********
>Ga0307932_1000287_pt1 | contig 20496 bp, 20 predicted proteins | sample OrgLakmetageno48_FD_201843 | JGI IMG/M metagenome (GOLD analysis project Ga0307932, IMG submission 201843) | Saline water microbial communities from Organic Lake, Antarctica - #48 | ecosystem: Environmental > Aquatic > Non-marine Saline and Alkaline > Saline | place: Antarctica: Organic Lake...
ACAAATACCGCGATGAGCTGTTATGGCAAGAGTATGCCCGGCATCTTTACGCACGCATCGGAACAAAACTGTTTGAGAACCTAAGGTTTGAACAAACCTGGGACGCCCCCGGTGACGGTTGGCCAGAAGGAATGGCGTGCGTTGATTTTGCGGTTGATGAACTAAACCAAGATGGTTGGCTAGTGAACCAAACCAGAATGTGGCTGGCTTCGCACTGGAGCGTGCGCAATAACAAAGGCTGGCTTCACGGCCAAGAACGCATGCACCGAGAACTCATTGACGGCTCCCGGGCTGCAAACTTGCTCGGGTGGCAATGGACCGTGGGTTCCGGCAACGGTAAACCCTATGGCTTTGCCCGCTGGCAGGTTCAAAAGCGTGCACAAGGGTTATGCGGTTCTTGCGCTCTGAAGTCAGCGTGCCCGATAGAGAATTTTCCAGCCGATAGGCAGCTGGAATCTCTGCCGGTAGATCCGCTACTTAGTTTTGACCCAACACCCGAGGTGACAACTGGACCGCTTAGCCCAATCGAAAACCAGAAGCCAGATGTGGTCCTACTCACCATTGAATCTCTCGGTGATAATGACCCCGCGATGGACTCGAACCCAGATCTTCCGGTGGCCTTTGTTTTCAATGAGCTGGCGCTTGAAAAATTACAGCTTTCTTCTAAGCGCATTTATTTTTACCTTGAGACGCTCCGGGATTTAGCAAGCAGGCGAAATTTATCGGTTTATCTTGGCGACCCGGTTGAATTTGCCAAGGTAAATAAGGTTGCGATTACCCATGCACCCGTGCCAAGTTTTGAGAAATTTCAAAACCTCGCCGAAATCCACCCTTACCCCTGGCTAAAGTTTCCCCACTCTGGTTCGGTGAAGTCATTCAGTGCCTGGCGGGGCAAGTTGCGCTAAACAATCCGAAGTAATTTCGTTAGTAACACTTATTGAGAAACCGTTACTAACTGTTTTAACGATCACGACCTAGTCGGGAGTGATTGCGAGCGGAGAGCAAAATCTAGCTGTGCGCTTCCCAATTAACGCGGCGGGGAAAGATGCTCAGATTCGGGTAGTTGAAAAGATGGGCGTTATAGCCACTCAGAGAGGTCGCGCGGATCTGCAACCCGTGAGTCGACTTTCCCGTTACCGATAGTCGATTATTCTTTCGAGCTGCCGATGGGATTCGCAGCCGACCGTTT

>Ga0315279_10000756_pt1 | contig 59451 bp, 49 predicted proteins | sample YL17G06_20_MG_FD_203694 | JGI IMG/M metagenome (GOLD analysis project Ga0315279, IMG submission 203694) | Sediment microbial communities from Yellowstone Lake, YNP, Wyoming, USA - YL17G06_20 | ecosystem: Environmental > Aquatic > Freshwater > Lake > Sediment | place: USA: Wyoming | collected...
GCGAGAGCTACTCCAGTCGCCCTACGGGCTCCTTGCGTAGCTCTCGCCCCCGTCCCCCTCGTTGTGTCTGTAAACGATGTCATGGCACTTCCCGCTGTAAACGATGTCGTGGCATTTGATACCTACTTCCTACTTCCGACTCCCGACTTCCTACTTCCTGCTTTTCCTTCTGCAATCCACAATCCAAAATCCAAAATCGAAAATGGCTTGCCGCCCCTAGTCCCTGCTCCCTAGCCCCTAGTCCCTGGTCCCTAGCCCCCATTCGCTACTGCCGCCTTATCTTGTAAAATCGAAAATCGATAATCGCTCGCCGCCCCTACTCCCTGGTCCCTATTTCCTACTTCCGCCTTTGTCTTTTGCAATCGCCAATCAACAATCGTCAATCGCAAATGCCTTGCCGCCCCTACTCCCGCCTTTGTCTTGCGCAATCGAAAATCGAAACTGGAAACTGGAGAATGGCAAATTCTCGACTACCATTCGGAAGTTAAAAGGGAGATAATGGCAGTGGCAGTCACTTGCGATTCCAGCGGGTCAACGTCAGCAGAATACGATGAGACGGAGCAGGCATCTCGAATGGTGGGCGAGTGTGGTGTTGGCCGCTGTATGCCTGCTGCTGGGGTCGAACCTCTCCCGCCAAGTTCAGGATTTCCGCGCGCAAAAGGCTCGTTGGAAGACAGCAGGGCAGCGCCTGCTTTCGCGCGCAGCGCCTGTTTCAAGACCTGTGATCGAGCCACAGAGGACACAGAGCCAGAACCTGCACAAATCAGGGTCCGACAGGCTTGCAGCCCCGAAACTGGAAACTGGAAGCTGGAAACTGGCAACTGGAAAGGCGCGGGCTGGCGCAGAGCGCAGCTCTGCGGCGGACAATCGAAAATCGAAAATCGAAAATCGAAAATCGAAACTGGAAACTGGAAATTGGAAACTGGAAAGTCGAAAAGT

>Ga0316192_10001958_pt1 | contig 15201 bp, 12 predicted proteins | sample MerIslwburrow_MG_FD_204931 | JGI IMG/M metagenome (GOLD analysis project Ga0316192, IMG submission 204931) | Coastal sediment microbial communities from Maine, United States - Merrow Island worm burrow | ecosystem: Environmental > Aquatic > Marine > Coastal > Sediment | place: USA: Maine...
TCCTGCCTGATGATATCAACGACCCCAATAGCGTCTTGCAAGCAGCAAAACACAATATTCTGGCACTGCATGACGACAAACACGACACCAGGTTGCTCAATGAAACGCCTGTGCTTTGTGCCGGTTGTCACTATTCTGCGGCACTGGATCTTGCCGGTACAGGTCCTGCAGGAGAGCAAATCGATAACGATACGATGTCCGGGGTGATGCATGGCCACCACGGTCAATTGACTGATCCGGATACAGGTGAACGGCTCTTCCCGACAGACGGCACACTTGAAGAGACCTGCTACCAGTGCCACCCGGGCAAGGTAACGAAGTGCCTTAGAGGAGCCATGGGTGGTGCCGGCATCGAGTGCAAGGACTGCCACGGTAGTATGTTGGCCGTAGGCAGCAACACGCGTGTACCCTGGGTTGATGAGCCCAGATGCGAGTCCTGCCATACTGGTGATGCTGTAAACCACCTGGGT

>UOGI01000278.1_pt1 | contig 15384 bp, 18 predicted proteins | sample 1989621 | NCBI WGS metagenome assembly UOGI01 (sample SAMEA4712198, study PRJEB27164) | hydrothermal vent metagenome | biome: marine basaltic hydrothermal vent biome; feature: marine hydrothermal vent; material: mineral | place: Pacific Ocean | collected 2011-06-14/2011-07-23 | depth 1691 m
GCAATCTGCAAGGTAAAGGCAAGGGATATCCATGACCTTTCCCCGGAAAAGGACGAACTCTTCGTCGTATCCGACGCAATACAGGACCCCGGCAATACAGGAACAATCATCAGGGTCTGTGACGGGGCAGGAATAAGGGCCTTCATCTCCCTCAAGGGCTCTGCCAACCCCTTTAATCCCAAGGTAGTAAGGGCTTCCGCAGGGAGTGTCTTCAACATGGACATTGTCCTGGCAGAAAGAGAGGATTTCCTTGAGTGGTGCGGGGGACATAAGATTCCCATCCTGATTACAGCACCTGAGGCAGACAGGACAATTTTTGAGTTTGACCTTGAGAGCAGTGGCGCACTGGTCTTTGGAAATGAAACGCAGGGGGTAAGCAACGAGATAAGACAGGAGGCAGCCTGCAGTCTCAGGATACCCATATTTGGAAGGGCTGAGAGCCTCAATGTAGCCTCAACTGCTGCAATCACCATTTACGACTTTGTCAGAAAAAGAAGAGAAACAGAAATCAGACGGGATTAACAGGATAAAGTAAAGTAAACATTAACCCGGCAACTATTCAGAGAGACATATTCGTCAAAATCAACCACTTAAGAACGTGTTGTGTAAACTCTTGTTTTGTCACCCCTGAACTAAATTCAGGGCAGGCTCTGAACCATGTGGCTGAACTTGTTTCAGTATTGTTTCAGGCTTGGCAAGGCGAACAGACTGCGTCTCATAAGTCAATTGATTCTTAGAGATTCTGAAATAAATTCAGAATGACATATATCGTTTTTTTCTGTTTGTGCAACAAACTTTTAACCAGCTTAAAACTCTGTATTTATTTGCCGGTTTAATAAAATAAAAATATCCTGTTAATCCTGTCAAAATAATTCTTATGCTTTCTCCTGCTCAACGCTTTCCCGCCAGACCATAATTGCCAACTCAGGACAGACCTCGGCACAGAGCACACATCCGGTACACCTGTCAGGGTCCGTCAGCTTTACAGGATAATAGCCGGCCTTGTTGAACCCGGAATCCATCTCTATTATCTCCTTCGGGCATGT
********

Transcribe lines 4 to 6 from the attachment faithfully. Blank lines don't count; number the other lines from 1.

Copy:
GCGAGAGCTACTCCAGTCGCCCTACGGGCTCCTTGCGTAGCTCTCGCCCCCGTCCCCCTCGTTGTGTCTGTAAACGATGTCATGGCACTTCCCGCTGTAAACGATGTCGTGGCATTTGATACCTACTTCCTACTTCCGACTCCCGACTTCCTACTTCCTGCTTTTCCTTCTGCAATCCACAATCCAAAATCCAAAATCGAAAATGGCTTGCCGCCCCTAGTCCCTGCTCCCTAGCCCCTAGTCCCTGGTCCCTAGCCCCCATTCGCTACTGCCGCCTTATCTTGTAAAATCGAAAATCGATAATCGCTCGCCGCCCCTACTCCCTGGTCCCTATTTCCTACTTCCGCCTTTGTCTTTTGCAATCGCCAATCAACAATCGTCAATCGCAAATGCCTTGCCGCCCCTACTCCCGCCTTTGTCTTGCGCAATCGAAAATCGAAACTGGAAACTGGAGAATGGCAAATTCTCGACTACCATTCGGAAGTTAAAAGGGAGATAATGGCAGTGGCAGTCACTTGCGATTCCAGCGGGTCAACGTCAGCAGAATACGATGAGACGGAGCAGGCATCTCGAATGGTGGGCGAGTGTGGTGTTGGCCGCTGTATGCCTGCTGCTGGGGTCGAACCTCTCCCGCCAAGTTCAGGATTTCCGCGCGCAAAAGGCTCGTTGGAAGACAGCAGGGCAGCGCCTGCTTTCGCGCGCAGCGCCTGTTTCAAGACCTGTGATCGAGCCACAGAGGACACAGAGCCAGAACCTGCACAAATCAGGGTCCGACAGGCTTGCAGCCCCGAAACTGGAAACTGGAAGCTGGAAACTGGCAACTGGAAAGGCGCGGGCTGGCGCAGAGCGCAGCTCTGCGGCGGACAATCGAAAATCGAAAATCGAAAATCGAAAATCGAAACTGGAAACTGGAAATTGGAAACTGGAAAGTCGAAAAGT

>Ga0316192_10001958_pt1 | contig 15201 bp, 12 predicted proteins | sample MerIslwburrow_MG_FD_204931 | JGI IMG/M metagenome (GOLD analysis project Ga0316192, IMG submission 204931) | Coastal sediment microbial communities from Maine, United States - Merrow Island worm burrow | ecosystem: Environmental > Aquatic > Marine > Coastal > Sediment | place: USA: Maine...
TCCTGCCTGATGATATCAACGACCCCAATAGCGTCTTGCAAGCAGCAAAACACAATATTCTGGCACTGCATGACGACAAACACGACACCAGGTTGCTCAATGAAACGCCTGTGCTTTGTGCCGGTTGTCACTATTCTGCGGCACTGGATCTTGCCGGTACAGGTCCTGCAGGAGAGCAAATCGATAACGATACGATGTCCGGGGTGATGCATGGCCACCACGGTCAATTGACTGATCCGGATACAGGTGAACGGCTCTTCCCGACAGACGGCACACTTGAAGAGACCTGCTACCAGTGCCACCCGGGCAAGGTAACGAAGTGCCTTAGAGGAGCCATGGGTGGTGCCGGCATCGAGTGCAAGGACTGCCACGGTAGTATGTTGGCCGTAGGCAGCAACACGCGTGTACCCTGGGTTGATGAGCCCAGATGCGAGTCCTGCCATACTGGTGATGCTGTAAACCACCTGGGT